The owners of a dog left inside an SUV during Toronto’s first heat wave of the year returned to their vehicle shortly after 5 p.m. Thursday, about five hours after concerned people began calling police about the pet.
The couple and two others didn’t speak and appeared stunned as they were met by reporters at their SUV in the parking lot of the Queens Quay Loblaws. They didn’t know that their dog had earlier been rescued from the Gardiner Expressway after it was freed from their locked car and broke away from its leash.
Toronto police Const. Matt Butt followed the brown dog named Parker on foot onto the Gardiner and leashed the dog again. He did not use a collar, instead slipping the leash around the dog’s neck “like a noose.”
“Being a K9 guy, dogs are like my partner. I wanted to do everything I could to make sure he got home safe,” he said.
The dramatic rescue unfolded after several concerned people phoned police about a dog locked in an SUV at the Queens Quay Loblaws shortly after noon on Thursday.
All the windows of the SUV were partially open. However, the city was in the midst of a heat wave and CityNews learned the owners purchased a parking ticket at 10:19 a.m. Barbara Steinhoff of the Toronto Humane Society explained that dogs can only tolerate extreme temperatures for a matter of minutes. Dogs, unlike humans, don’t sweat, she said.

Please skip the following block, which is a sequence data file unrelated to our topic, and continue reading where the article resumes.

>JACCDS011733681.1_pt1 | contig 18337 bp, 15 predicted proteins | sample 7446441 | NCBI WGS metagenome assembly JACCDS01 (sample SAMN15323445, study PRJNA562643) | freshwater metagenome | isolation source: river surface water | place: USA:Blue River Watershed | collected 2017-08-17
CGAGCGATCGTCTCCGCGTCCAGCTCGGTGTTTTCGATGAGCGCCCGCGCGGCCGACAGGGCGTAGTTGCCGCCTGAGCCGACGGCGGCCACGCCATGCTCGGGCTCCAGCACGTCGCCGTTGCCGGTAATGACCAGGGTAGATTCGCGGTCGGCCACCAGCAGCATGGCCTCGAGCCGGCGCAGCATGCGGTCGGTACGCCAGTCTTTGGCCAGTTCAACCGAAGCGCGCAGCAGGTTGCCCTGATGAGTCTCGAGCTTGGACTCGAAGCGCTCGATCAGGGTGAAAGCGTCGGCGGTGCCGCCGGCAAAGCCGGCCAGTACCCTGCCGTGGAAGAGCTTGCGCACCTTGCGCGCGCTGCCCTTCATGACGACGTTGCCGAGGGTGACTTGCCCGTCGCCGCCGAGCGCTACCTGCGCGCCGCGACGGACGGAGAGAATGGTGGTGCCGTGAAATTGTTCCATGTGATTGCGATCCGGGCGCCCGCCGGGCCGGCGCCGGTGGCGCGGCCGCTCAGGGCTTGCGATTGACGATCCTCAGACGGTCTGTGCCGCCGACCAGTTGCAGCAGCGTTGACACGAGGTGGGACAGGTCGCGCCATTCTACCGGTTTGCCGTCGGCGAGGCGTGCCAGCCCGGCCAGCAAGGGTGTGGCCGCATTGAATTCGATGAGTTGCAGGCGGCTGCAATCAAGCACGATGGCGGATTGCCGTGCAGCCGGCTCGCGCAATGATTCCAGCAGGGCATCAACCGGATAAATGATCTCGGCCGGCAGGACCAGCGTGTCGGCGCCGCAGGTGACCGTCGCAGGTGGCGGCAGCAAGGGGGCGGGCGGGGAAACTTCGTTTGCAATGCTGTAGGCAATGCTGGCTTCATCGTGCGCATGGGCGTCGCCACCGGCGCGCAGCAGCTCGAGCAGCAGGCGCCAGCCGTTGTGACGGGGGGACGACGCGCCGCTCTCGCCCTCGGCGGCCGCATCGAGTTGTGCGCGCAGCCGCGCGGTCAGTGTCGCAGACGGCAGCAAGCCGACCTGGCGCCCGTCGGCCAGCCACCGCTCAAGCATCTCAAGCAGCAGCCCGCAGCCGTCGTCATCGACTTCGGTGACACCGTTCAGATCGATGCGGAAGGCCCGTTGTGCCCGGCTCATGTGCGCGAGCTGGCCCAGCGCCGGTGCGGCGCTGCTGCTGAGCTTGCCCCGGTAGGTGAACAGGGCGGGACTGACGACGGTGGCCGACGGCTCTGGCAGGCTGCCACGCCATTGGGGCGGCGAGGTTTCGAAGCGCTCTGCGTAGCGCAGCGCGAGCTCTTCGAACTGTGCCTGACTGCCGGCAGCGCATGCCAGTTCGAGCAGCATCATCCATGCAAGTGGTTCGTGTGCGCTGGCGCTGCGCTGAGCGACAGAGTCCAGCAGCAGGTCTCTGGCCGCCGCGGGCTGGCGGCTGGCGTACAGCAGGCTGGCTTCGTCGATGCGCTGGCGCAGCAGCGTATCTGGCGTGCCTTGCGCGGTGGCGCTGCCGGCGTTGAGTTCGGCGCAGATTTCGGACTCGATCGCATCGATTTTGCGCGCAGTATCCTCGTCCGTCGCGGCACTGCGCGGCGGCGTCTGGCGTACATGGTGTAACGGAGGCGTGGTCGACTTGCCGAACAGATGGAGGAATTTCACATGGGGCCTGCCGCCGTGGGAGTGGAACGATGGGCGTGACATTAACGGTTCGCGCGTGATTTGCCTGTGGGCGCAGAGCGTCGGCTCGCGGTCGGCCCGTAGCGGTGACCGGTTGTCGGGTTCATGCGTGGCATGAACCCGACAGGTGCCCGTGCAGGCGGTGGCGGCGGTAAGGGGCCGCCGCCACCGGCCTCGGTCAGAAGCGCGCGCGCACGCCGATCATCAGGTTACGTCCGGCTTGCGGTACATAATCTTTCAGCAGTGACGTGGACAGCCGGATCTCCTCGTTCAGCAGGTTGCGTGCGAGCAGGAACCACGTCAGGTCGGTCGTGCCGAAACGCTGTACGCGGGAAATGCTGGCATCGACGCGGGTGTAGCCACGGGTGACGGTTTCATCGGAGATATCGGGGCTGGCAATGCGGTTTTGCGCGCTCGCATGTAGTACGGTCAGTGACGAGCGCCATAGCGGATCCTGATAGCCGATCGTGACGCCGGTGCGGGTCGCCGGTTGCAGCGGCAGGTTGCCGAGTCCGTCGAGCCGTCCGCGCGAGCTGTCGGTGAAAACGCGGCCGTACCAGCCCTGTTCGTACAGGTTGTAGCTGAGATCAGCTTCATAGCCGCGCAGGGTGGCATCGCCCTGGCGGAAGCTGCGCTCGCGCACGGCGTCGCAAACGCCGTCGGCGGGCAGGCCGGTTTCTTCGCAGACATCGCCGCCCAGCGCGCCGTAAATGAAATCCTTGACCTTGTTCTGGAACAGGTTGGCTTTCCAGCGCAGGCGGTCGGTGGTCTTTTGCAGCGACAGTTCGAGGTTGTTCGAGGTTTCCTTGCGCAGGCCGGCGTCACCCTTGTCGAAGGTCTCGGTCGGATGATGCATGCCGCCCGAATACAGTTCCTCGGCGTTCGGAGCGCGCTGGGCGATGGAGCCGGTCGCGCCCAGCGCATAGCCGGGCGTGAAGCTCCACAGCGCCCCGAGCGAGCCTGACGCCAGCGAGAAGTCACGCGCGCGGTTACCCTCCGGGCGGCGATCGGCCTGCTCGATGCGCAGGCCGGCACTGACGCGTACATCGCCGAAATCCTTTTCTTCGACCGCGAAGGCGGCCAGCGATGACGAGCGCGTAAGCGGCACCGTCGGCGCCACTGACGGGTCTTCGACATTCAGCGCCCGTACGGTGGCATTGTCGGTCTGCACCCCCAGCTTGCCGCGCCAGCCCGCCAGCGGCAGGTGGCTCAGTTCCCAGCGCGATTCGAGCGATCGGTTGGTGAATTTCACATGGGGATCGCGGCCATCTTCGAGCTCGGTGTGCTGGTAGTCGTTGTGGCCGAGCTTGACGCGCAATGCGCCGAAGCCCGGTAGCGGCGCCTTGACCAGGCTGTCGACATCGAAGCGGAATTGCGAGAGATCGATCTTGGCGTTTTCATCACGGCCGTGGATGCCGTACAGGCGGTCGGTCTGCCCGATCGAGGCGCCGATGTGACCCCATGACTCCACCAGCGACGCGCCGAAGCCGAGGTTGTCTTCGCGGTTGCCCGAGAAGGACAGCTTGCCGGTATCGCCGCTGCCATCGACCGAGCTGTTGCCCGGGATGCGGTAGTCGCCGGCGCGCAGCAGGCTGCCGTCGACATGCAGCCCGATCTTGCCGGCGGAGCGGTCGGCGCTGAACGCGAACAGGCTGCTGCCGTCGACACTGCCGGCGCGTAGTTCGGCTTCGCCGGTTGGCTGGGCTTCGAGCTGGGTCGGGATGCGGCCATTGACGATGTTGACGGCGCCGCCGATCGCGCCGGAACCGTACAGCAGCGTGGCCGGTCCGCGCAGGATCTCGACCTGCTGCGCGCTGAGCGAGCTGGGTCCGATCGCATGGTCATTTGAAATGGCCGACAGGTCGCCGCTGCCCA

Firefighters were able to open the car door and put a leash on the dog around 1 p.m. As the rescue crews brought a bucket of water toward the dog, it rolled, slipping off its collar and leash.
The dog then wandered up the Jarvis Street ramp to the Gardiner, where it roamed for several minutes, bringing traffic to a halt for half an hour.
“The dog is now safe in the back of a police car,” Const. Wendy Drummond said.
The dog was taken by the OSPCA to be examined before being released back to its owners under conditions which include getting the dog assessed by a vet and checking in with the OSPCA.
No charges have been laid but the investigation is still ongoing.
“Don’t put your animals in a vehicle. We’ve had 152 animal complaint calls this year so far and officers had to attend 61 of those,” Drummond said.
“It takes our officers away from other emergencies.”